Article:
The event I had planned for the next evening was kind of like a party or a shower… if you took out all of the joy. As hostess I would rather not have had this particular reason to send the invitations and I seriously doubted that anyone would want to accept.
No. Unlike a standard gathering to celebrate an upcoming wedding or arrival of a baby, it wasn’t a happy occasion at all. Rather, it was a vulnerable invitation to intimacy, for me and for them. I was asking my friends to help me mark a significant moment in my journey with breast cancer.
My oncologist had told me that I could expect my hair to start falling out about twenty days after my first chemotherapy treatment. I had prepared for the event by researching the available methods of covering the resulting baldness. It seemed I had three main options: wigs, turban/scarf combinations, or hats. Some brave women even manage to embrace their new look by going bare-headed!
Wigs are a popular choice for many women but not for me. The thought of wearing fake (or even real) hair just didn’t appeal to me. I didn’t want to disguise my hair loss as much as I wanted to effectively cover my soon-to-be naked head, hopefully, with some degree of attractiveness.
The best products seemed to be designed by women who had actually experienced cancer. I bought a couple and gathered my small collection of scarves together. I was ready, or so I thought.
Two weeks after my first chemotherapy treatment the gentle rain of hair began.
Watching the strands slipping softly through my fingers to the floor wasn’t as upsetting as I had anticipated. I felt relieved… at least now that part of the ever-present waiting that comes with cancer was over.
I had read the stories of other women who had chosen to take this proactive approach to the whole hair loss issue by shaving their heads and it made sense to me. The idea is to give yourself some control over your body while dealing with an illness that oftentimes makes you feel helpless.
One woman turned her hair cropping session into a party that involved food, drink, and making merry with her family while her fourteen-year-old son did the honors! While that seemed like a positive take on what might otherwise be a depressing moment I decided that I wanted to go about it differently.
The next evening my friends joined me at my home for my impromptu head shaving “party.”
I had invited these women from my church community to come along-side me during what I felt was a significant time in my journey with Jesus through cancer. This was hard. Part of me wanted to just get it over with by doing it privately so I wouldn’t have to risk showing what I suspected were going to be vulnerable places in my heart.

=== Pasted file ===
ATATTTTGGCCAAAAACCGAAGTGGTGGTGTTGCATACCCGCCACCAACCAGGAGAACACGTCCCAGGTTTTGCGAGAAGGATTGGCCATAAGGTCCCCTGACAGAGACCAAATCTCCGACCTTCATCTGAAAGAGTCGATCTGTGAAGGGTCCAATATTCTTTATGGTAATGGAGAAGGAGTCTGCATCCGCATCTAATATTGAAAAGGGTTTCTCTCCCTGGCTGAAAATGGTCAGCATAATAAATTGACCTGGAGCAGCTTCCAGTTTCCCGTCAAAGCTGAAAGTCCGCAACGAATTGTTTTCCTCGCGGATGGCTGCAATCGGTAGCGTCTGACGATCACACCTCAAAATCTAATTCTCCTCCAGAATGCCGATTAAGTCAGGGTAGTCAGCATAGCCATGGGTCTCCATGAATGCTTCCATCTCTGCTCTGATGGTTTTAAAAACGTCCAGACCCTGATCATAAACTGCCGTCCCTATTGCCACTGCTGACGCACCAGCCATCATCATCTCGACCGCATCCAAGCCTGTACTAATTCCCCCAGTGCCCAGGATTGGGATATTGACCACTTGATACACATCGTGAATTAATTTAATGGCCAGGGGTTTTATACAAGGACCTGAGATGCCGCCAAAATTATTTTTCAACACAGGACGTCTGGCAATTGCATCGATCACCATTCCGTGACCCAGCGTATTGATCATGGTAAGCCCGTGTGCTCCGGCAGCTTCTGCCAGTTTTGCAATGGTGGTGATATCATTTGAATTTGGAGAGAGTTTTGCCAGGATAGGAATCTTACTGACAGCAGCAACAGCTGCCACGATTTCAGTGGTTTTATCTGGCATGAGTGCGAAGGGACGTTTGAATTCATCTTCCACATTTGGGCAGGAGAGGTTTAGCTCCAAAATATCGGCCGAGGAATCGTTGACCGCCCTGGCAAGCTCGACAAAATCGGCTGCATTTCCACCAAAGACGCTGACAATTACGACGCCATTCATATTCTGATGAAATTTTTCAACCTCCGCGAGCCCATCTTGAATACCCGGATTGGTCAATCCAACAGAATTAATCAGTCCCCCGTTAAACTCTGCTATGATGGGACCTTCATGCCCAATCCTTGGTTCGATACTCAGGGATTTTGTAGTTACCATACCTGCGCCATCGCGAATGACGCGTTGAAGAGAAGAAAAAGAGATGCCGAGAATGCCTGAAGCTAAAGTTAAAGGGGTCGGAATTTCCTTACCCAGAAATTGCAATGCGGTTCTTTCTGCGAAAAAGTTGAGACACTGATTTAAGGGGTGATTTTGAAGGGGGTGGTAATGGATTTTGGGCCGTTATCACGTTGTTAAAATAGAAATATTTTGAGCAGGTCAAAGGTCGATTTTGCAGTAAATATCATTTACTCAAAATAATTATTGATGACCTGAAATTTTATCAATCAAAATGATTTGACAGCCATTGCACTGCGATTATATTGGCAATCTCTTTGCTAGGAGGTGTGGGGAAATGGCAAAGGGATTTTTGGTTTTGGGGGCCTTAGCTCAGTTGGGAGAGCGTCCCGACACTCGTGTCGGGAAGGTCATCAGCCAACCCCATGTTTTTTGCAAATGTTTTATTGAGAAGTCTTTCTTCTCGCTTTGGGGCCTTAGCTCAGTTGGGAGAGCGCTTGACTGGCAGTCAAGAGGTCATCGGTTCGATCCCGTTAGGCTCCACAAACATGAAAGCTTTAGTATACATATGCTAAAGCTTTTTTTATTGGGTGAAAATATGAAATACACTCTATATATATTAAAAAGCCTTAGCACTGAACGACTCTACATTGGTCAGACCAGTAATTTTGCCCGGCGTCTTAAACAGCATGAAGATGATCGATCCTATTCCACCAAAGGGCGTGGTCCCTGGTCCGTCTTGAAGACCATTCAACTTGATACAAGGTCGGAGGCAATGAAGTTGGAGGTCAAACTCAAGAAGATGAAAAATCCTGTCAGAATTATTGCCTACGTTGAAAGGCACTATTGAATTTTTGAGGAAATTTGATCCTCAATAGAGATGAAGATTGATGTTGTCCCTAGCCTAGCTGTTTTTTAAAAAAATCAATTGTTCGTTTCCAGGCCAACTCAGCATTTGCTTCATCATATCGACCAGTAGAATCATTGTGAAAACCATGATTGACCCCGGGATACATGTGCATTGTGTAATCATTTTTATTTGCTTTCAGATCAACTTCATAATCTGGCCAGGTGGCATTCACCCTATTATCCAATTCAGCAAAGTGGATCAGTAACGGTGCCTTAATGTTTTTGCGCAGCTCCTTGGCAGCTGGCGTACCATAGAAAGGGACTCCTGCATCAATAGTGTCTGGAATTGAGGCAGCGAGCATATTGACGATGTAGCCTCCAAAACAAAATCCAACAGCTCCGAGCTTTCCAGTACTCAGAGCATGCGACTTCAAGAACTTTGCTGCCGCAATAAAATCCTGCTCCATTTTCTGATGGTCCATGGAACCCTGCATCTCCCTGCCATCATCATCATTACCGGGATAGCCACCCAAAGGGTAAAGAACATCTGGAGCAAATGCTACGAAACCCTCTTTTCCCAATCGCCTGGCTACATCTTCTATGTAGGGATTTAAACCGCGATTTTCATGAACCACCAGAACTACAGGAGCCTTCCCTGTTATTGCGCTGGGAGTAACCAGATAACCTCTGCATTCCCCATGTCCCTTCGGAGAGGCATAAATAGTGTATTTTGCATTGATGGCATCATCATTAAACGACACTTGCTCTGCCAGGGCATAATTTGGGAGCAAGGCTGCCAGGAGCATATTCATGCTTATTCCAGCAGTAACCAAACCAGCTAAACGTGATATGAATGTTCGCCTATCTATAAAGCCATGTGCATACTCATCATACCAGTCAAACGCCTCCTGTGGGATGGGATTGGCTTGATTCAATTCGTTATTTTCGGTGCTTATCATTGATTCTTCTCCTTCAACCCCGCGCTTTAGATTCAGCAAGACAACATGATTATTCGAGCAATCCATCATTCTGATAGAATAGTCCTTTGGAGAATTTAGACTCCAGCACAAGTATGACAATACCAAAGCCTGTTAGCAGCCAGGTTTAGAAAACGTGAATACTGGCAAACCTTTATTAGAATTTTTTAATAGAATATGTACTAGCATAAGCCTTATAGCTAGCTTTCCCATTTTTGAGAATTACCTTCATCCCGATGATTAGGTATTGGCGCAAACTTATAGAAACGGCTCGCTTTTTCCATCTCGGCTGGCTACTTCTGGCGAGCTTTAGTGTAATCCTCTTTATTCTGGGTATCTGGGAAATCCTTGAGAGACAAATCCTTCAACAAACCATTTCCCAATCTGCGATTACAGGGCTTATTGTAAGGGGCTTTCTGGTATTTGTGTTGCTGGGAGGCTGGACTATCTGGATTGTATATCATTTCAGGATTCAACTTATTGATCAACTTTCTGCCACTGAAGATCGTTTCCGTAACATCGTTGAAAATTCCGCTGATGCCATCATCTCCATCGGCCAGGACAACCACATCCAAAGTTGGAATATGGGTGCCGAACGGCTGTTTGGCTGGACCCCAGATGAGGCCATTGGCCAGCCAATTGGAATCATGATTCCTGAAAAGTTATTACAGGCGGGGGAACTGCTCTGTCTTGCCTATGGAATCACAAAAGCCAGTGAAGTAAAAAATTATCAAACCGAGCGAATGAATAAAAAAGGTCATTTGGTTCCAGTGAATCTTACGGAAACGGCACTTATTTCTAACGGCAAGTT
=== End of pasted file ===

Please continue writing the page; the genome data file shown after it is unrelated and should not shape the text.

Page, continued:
But I have learned during the last decade or so that when I want to run there is often a blessing to be missed. And as Jesus has continued over the years to lovingly draw me to Himself, I have learned to listen to His voice and in doing so, resist the deceptively comforting urge to hide.
So when this idea occurred to me I decided to go through with it even though I thought it was a little weird. After all…
- It’s too depressing to invite people to something like this.
- They might feel uncomfortable… which really meant, I’ll be uncomfortable!
- It’s so last-minute.
Besides, who wants to go to something like this on a Friday night? Apparently… my courageous and loving friends did.
Bear one another’s burdens, and so fulfill the law of Christ. (Galatians 6:2 ESV)
I went into the evening feeling a little nervous. After all, I’ve never had my head shaved before and I anticipated feeling embarrassed and emotional. And although the women I had invited are my sisters-in-Christ, none of them are longtime friends as we have only been in Fort Worth a bit over two years.
So a steady flow of “what if” questions flowed through my thoughts all day… what if I cry… what if I look hideous… what if it’s awkward… what if, what if, including the worst one of all… what if no one comes? (That last one is tricky because part of me also hoped they wouldn’t!)
But come they did…
And like the blessing of rain after a time of drought, grace fell on our little gathering.
Six friends, two daughters, and two granddaughters gathered around me to give and receive love from our Heavenly Father. Ten souls joined me in my suffering and blessed me with their gentle and tender care.
- Words of love and healing were spoken over me in prayers to Jesus, my Healer.
- Laughter mixed with tears flowed and opened up tightly closed places in my heart.
- Gifts of beauty… hats and scarves… were presented with a love and understanding that touched me deeply.
And to my great surprise, I felt no need to hide.
They saw me and accepted me in the midst of it all. My dear ones loved me in Jesus’s name and in doing so, they helped to carry my burden.
I am carried by the love of Christ through this portion of His body here in Fort Worth… and I’ve never felt any lighter.